City Council passes on wireless Internet proposal
Upon further review, the De Soto City Council has decided not to move forward on a plan to provide citywide wireless Internet service to the community.
Last Thursday, the council agreed the plan would be too expensive and require too much of city staff. The conclusion came after a committee that included City Administrator Pat Guilfoyle, the city’s technology consultant, staffers and Council members Mitra Templin and Rick Walker met with Time Warner on a proposal to put equipment on various city towers to provide wireless Internet service to those areas not served by cable.
Templin summed up the committee’s findings by asking the other council members, “does the city really want to get into another utility business?”
Guilfoyle said it would cost the city a considerable upfront capital investment to make the service viable.
A $10,000 to $50,000 feasibility study first be needed to see if the proposal would work. If that was positive, another $150,000 to $300,000 would be needed for the equipment and infrastructure. This is without accounting for the amount of man-hours and equipment costs needed to maintain the system.
With that investment, the committee has concluded that, in perfect conditions, the city would be able to recoup its money in three to five years.
But with the way the economy is going and without knowing how many people using private Internet service providers would sign on for a public wireless service, not everyone is convinced.
“To an extent, it’s a roll of the dice,” Guilfoyle said.
However, council members agreed providing Internet south of Kansas Highway 10 was important to the city’s economic development.
In the end, the council decided it was better left for private businesses to provide the service if it was economically feasible for the business. But it did want to encourage those businesses to expand their coverage to underserved parts of the city.
On Tuesday, Lee Miller, president of Kansas Broadband Internet, a wireless Internet service provider, said its coverage of the city extended to Clearview City and beyond and would soon increase.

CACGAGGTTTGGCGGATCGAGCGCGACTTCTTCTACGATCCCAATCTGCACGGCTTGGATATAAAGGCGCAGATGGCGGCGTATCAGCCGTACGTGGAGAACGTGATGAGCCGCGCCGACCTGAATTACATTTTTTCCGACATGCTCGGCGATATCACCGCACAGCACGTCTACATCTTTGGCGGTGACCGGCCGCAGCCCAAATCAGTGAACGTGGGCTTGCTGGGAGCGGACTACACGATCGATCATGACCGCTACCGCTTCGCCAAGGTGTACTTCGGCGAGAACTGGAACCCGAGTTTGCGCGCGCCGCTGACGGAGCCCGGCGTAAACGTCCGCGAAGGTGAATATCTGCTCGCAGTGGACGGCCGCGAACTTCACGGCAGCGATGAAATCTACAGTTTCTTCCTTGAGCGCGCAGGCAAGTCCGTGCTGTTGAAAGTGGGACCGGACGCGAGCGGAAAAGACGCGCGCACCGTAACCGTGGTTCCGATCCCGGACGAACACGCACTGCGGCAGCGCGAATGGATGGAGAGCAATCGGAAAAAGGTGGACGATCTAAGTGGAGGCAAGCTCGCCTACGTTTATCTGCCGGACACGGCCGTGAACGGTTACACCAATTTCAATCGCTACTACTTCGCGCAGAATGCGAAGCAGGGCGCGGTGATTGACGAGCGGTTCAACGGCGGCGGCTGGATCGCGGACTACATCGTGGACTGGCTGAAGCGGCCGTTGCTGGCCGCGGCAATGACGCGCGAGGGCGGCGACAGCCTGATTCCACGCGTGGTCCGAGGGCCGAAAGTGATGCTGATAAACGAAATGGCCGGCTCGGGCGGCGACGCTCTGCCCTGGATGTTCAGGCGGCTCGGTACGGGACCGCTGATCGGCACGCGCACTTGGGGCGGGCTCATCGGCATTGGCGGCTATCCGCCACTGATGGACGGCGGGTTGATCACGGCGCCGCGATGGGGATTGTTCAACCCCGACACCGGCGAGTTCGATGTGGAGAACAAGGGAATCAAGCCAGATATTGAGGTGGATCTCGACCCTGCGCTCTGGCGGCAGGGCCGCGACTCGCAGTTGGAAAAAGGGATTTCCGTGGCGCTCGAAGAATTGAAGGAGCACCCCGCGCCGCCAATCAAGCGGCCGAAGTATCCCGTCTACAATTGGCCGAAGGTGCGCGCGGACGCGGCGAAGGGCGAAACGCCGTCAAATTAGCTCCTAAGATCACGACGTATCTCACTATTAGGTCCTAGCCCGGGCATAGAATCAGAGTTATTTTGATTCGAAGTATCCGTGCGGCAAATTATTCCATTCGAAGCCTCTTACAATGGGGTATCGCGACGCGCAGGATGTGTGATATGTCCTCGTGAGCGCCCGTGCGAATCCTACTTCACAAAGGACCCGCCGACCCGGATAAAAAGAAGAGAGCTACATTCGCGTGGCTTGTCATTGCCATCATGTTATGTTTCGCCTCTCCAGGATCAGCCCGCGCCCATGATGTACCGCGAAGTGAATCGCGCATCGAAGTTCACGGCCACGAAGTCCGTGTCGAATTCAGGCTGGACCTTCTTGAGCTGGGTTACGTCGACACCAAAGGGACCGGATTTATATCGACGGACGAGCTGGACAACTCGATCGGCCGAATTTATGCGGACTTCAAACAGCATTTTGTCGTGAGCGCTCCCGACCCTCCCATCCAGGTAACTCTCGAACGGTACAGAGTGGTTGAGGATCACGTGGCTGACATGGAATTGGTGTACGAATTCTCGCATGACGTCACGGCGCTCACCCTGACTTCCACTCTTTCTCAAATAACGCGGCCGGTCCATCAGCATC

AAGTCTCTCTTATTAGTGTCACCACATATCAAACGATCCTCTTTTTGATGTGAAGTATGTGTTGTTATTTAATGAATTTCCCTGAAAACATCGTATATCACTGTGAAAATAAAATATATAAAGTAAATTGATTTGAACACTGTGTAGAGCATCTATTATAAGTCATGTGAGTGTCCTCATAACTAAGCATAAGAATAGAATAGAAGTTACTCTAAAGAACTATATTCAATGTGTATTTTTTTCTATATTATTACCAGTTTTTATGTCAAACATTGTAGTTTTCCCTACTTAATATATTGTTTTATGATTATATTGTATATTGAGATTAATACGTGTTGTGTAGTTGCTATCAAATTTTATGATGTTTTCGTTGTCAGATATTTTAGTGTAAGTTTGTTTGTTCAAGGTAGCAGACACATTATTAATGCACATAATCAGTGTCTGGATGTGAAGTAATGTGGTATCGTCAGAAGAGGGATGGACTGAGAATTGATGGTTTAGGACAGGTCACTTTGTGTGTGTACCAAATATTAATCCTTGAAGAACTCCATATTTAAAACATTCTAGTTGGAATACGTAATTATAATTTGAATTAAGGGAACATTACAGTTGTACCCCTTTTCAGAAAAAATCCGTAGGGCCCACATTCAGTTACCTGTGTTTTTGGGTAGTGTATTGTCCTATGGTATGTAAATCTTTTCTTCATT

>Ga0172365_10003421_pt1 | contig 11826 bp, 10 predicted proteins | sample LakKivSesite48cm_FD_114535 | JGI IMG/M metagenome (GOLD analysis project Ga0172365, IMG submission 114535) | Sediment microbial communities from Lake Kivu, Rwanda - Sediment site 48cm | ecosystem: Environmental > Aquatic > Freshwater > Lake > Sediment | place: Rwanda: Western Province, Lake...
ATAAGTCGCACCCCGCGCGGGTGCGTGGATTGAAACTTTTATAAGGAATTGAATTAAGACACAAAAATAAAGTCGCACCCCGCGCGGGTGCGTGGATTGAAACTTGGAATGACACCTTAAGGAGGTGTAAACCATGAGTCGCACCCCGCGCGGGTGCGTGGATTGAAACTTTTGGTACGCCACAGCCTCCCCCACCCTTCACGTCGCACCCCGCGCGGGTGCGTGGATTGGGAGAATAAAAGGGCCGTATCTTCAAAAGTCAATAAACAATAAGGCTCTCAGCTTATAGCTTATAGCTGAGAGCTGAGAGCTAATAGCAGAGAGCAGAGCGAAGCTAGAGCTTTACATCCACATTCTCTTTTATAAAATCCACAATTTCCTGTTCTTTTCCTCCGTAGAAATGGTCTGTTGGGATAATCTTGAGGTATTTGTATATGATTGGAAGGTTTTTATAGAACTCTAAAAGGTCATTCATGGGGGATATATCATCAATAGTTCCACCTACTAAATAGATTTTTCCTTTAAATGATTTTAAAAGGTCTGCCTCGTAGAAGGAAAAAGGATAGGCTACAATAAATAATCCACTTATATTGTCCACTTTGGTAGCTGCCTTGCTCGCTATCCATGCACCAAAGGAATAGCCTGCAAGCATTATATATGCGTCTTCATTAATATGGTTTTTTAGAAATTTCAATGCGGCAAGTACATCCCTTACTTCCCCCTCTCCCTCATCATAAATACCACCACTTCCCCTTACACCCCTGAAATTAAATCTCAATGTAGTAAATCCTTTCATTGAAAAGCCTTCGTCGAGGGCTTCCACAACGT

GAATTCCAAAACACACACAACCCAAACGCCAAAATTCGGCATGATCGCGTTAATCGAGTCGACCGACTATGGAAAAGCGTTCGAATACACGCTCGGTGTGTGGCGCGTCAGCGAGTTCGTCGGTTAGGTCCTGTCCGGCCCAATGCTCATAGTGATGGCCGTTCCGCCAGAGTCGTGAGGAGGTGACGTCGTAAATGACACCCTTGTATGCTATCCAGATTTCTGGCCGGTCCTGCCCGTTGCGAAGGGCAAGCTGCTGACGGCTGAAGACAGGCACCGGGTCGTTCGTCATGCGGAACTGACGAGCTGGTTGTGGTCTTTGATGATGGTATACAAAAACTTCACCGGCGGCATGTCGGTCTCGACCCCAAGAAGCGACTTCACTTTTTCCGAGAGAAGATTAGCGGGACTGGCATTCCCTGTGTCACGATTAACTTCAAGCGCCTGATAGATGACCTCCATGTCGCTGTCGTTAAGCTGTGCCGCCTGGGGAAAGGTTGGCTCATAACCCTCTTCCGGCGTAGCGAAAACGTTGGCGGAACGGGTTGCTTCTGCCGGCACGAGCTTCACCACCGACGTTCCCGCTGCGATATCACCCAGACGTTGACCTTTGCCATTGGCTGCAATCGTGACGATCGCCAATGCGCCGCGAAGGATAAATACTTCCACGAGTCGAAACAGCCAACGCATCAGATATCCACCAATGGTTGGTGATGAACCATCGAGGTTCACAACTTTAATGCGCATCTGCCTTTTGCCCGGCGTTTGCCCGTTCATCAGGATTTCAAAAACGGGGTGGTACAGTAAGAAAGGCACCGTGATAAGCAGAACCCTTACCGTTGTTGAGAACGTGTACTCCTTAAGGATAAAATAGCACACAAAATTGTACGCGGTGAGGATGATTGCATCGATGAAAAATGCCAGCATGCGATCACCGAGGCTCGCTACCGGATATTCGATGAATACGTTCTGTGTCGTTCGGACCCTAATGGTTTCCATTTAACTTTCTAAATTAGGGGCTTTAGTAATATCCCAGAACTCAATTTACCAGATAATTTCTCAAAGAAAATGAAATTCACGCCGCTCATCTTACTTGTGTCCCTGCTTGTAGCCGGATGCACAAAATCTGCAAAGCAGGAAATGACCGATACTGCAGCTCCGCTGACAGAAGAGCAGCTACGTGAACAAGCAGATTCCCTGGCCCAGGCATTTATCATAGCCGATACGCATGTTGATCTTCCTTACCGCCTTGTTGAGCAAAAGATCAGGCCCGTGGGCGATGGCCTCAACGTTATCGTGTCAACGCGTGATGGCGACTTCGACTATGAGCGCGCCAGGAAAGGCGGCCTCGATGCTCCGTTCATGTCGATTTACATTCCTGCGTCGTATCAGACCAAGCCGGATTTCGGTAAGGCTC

Officials from Radius Broadband, another wireless Internet service provider in the area could not be reached.
In other business the council:
• Unanimously approved pay ordinance No. 635.
• Unanimously approved to raise court and aquatic center fees.
• Unanimously tabled the vote on a resolution of intent for capital improvement project financing until the March 4 regular city council meeting.
• Unanimously approved the temporary use permit for the spring fling.
• Unanimously approved donating $500 to the De Soto Scout House.
• Unanimously approved the rezoning application for the home located on 33160 W. 83rd St., from business-central district to residential historic old town district.
• Unanimously accepted a bid and awarded a contract to from J.F. McGivern to repaint the aquatic center at a cost of $34,000.
• Unanimously directed staff to look for sponsors for new picnic benches along a proposed Riverfest Park trail. The benches would cost the sponsor $2,800, but the city would provide installation and a commemorative plaque.
• Unanimously approved the waiving of a $400 site plan application fee for the installation of a small, low-wattage wind turbine at Starside Elementary School.
• Directed, Mike Brungardt, city engineer, to seek bids on the 84th Street waterline project.
• Unanimously approved the transfer of the city’s solid waste disposal contract from Weldon Enterprise to Honey Creek Disposal Services Inc. Lloyd Weldon, owner of Weldon Enterprises will be retiring and transferring his business over to his son Kevin Weldon, owner of Honey Creek Disposal. Lloyd Weldon said there will be no change in service or in price, but existing trash containers will be exchanged Honey Creek Disposal containers.